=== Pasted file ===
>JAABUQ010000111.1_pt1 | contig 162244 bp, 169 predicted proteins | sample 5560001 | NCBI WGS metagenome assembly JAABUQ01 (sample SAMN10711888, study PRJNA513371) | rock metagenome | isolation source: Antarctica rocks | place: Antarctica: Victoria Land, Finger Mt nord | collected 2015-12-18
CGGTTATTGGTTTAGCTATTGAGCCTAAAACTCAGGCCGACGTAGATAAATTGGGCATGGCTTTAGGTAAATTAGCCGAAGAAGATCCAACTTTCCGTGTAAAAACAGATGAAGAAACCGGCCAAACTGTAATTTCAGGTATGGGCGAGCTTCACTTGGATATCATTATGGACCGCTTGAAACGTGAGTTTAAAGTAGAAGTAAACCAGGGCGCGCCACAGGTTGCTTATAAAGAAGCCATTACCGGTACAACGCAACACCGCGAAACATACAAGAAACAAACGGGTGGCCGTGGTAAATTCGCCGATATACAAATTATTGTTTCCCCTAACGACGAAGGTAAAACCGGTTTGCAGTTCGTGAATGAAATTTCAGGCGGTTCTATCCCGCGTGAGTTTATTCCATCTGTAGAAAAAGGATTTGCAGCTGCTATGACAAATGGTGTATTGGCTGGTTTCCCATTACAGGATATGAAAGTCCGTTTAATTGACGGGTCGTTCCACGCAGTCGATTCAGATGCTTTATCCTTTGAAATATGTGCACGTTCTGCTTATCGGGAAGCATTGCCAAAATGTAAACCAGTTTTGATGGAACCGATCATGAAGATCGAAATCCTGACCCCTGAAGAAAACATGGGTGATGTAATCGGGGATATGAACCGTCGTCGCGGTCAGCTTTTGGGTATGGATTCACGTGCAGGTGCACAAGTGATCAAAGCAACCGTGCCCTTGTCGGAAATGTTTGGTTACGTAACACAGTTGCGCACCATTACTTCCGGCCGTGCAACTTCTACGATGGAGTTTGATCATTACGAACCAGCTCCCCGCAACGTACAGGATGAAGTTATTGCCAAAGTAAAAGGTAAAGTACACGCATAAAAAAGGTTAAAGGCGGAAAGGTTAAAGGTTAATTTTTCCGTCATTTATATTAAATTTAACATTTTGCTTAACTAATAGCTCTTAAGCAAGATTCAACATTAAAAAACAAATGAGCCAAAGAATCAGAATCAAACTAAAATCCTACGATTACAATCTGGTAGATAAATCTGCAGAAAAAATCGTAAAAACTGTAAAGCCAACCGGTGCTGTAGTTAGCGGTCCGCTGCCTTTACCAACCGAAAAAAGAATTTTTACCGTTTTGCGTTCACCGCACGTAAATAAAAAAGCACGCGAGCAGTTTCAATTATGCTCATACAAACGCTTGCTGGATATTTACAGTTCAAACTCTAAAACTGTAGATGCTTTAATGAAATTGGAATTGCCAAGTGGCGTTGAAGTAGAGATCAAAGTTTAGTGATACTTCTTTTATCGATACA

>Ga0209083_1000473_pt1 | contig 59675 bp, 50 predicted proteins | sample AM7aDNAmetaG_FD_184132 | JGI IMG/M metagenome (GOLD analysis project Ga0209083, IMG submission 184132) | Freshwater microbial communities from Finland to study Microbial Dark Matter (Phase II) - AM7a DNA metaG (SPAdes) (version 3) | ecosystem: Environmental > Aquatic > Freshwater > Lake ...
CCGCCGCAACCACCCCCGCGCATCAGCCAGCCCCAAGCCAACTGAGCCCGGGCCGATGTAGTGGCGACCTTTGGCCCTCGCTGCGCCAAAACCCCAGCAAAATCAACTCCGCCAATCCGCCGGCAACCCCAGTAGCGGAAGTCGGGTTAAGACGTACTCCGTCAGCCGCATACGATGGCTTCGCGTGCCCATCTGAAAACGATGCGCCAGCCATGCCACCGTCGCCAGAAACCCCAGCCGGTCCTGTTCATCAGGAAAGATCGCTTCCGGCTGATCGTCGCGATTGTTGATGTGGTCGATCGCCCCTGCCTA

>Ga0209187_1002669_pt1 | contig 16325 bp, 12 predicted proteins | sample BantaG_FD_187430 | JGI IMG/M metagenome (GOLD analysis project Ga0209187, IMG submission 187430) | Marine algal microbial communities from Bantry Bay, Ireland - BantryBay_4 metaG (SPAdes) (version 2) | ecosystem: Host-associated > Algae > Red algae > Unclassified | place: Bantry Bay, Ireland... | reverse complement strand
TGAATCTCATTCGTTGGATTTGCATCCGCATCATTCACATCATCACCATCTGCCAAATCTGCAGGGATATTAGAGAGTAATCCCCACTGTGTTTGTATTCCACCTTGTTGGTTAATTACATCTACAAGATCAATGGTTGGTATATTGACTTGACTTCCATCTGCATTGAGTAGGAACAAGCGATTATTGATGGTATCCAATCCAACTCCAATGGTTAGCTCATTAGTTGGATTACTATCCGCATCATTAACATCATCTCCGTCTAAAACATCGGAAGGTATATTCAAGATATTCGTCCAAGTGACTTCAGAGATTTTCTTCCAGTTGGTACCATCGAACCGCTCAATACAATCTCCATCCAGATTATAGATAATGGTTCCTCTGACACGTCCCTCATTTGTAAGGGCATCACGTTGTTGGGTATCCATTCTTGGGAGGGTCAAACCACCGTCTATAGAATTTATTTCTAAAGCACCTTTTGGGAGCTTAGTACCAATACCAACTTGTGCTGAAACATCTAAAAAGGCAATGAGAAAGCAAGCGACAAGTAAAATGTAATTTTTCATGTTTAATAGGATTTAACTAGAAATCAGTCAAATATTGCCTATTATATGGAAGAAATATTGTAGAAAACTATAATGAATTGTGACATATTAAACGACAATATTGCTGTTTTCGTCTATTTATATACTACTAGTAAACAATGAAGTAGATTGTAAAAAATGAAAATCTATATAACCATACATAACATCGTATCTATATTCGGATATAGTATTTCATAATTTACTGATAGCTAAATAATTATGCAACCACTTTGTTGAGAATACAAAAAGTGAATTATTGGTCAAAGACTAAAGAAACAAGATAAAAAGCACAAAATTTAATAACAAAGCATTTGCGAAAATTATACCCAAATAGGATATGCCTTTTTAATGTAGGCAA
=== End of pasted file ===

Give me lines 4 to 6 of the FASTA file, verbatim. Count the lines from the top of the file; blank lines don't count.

CCGCCGCAACCACCCCCGCGCATCAGCCAGCCCCAAGCCAACTGAGCCCGGGCCGATGTAGTGGCGACCTTTGGCCCTCGCTGCGCCAAAACCCCAGCAAAATCAACTCCGCCAATCCGCCGGCAACCCCAGTAGCGGAAGTCGGGTTAAGACGTACTCCGTCAGCCGCATACGATGGCTTCGCGTGCCCATCTGAAAACGATGCGCCAGCCATGCCACCGTCGCCAGAAACCCCAGCCGGTCCTGTTCATCAGGAAAGATCGCTTCCGGCTGATCGTCGCGATTGTTGATGTGGTCGATCGCCCCTGCCTA

>Ga0209187_1002669_pt1 | contig 16325 bp, 12 predicted proteins | sample BantaG_FD_187430 | JGI IMG/M metagenome (GOLD analysis project Ga0209187, IMG submission 187430) | Marine algal microbial communities from Bantry Bay, Ireland - BantryBay_4 metaG (SPAdes) (version 2) | ecosystem: Host-associated > Algae > Red algae > Unclassified | place: Bantry Bay, Ireland... | reverse complement strand
TGAATCTCATTCGTTGGATTTGCATCCGCATCATTCACATCATCACCATCTGCCAAATCTGCAGGGATATTAGAGAGTAATCCCCACTGTGTTTGTATTCCACCTTGTTGGTTAATTACATCTACAAGATCAATGGTTGGTATATTGACTTGACTTCCATCTGCATTGAGTAGGAACAAGCGATTATTGATGGTATCCAATCCAACTCCAATGGTTAGCTCATTAGTTGGATTACTATCCGCATCATTAACATCATCTCCGTCTAAAACATCGGAAGGTATATTCAAGATATTCGTCCAAGTGACTTCAGAGATTTTCTTCCAGTTGGTACCATCGAACCGCTCAATACAATCTCCATCCAGATTATAGATAATGGTTCCTCTGACACGTCCCTCATTTGTAAGGGCATCACGTTGTTGGGTATCCATTCTTGGGAGGGTCAAACCACCGTCTATAGAATTTATTTCTAAAGCACCTTTTGGGAGCTTAGTACCAATACCAACTTGTGCTGAAACATCTAAAAAGGCAATGAGAAAGCAAGCGACAAGTAAAATGTAATTTTTCATGTTTAATAGGATTTAACTAGAAATCAGTCAAATATTGCCTATTATATGGAAGAAATATTGTAGAAAACTATAATGAATTGTGACATATTAAACGACAATATTGCTGTTTTCGTCTATTTATATACTACTAGTAAACAATGAAGTAGATTGTAAAAAATGAAAATCTATATAACCATACATAACATCGTATCTATATTCGGATATAGTATTTCATAATTTACTGATAGCTAAATAATTATGCAACCACTTTGTTGAGAATACAAAAAGTGAATTATTGGTCAAAGACTAAAGAAACAAGATAAAAAGCACAAAATTTAATAACAAAGCATTTGCGAAAATTATACCCAAATAGGATATGCCTTTTTAATGTAGGCAA